33 Copyright © 2006, Duke Internal Medicine Residency Curriculum and DHTS Technology Education Services Duke Internal Medicine Residency Curriculum Ottawa Ankle Rules An ankle radiographic series is required only if patient has pain in malleolar zone and any one of the following findings: 1. Bone tenderness at the posterior edge or tip of the lateral malleolus 2. Bone tenderness at the posterior edge or tip of the medial malleolus 3. Inability to bear weight both immediately and in emergency department Stiell et al. Implementation of the Ottawa ankle rules. JAMA 1994;271:

34 Copyright © 2006, Duke Internal Medicine Residency Curriculum and DHTS Technology Education Services Duke Internal Medicine Residency Curriculum Ottawa Foot Rules A foot radiographic series is required only if patient has pain in midfoot zone and any one of the following findings: 1. Bone tenderness at the base of the fifth metatarsal 2. Bone tenderness at the navicular 3. Inability to bear weight both immediately and in emergency department

35 Copyright © 2006, Duke Internal Medicine Residency Curriculum and DHTS Technology Education Services Duke Internal Medicine Residency Curriculum Ottowa Ankle & Foot Rules Ottawa Ankle & Foot Rules pdf

36 Copyright © 2006, Duke Internal Medicine Residency Curriculum and DHTS Technology Education Services Duke Internal Medicine Residency Curriculum Toe Fractures Most common type of foot fracture –Estimate to account for 9% of all fractures seen in the primary care setting Commonest etiologies: axial loading (“stubbing” toe), hyperabduction, or crush injury Clinical presentation usually localized pain; although also with difficulty fitting into shoe or altered walking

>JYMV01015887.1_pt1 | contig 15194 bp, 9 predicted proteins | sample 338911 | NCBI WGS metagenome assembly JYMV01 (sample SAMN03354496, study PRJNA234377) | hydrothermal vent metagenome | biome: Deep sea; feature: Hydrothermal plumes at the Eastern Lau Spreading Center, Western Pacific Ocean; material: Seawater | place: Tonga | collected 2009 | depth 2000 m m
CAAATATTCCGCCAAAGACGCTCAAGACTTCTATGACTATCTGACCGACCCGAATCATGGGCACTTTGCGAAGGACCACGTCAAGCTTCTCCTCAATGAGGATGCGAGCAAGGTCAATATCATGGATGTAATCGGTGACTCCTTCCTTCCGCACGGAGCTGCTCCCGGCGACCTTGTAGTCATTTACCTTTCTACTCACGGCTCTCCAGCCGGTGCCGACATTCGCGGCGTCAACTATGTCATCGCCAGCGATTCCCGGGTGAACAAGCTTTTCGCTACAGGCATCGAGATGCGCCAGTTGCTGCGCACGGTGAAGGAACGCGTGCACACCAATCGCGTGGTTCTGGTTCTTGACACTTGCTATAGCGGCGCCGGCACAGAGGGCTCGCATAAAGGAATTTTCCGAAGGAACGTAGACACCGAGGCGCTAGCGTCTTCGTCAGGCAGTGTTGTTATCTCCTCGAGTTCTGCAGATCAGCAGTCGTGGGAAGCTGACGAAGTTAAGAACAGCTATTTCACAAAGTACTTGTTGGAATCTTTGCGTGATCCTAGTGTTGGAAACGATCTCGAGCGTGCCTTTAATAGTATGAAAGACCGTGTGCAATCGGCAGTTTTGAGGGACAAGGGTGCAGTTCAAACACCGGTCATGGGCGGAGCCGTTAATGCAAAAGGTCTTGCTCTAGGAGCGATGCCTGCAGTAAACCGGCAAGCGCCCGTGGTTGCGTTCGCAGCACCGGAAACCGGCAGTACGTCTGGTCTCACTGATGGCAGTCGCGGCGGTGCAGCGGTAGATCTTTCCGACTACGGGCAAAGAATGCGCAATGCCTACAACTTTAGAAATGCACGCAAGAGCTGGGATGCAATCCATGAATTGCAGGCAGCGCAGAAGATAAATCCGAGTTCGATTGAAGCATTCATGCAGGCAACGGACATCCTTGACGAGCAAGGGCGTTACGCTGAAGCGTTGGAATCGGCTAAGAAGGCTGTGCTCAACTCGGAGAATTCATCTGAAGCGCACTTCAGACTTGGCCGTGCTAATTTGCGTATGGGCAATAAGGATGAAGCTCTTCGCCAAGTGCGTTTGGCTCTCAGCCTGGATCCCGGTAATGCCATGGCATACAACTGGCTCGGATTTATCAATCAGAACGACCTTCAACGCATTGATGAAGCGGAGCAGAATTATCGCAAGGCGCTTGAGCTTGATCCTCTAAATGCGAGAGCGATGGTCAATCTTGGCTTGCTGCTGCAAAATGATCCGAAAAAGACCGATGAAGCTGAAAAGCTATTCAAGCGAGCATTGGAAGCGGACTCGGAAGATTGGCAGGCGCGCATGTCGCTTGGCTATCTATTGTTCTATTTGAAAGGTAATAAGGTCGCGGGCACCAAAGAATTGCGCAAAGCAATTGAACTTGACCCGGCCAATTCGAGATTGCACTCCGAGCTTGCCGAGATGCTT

37 Copyright © 2006, Duke Internal Medicine Residency Curriculum and DHTS Technology Education Services Duke Internal Medicine Residency Curriculum Toe Fractures: Clinical Presentation Ecchymosis and edema within first hours after injury Point tenderness characteristic of underlying fracture; however diffuse soft tissue inflammation and tenderness is common Rotational deformity of nail bed (relative to adjacent nail beds) indicative of displacement Distal phalynx fracture can present as subungal hematoma

38 Copyright © 2006, Duke Internal Medicine Residency Curriculum and DHTS Technology Education Services Duke Internal Medicine Residency Curriculum Toe Fractures: Diagnosis Plain films should be obtained with AP, oblique and lateral views Remember to evaluate for additional fractures after identifying one fracture site is important—often multiple phalanges involved Distal phalynx fractures commonly are comminuted